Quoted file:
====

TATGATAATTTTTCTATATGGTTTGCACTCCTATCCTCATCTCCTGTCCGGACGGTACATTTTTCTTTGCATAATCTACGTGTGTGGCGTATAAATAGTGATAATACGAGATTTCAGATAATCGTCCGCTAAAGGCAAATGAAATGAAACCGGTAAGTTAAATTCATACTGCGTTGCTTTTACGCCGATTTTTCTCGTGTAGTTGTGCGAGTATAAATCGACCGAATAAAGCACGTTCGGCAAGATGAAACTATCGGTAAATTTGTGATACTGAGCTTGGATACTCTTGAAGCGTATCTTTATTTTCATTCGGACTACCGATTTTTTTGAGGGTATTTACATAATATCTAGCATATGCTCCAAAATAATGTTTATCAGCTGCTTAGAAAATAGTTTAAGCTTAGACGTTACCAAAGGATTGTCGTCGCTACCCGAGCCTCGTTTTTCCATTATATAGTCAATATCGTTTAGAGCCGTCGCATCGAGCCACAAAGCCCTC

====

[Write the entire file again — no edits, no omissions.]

TATGATAATTTTTCTATATGGTTTGCACTCCTATCCTCATCTCCTGTCCGGACGGTACATTTTTCTTTGCATAATCTACGTGTGTGGCGTATAAATAGTGATAATACGAGATTTCAGATAATCGTCCGCTAAAGGCAAATGAAATGAAACCGGTAAGTTAAATTCATACTGCGTTGCTTTTACGCCGATTTTTCTCGTGTAGTTGTGCGAGTATAAATCGACCGAATAAAGCACGTTCGGCAAGATGAAACTATCGGTAAATTTGTGATACTGAGCTTGGATACTCTTGAAGCGTATCTTTATTTTCATTCGGACTACCGATTTTTTTGAGGGTATTTACATAATATCTAGCATATGCTCCAAAATAATGTTTATCAGCTGCTTAGAAAATAGTTTAAGCTTAGACGTTACCAAAGGATTGTCGTCGCTACCCGAGCCTCGTTTTTCCATTATATAGTCAATATCGTTTAGAGCCGTCGCATCGAGCCACAAAGCCCTC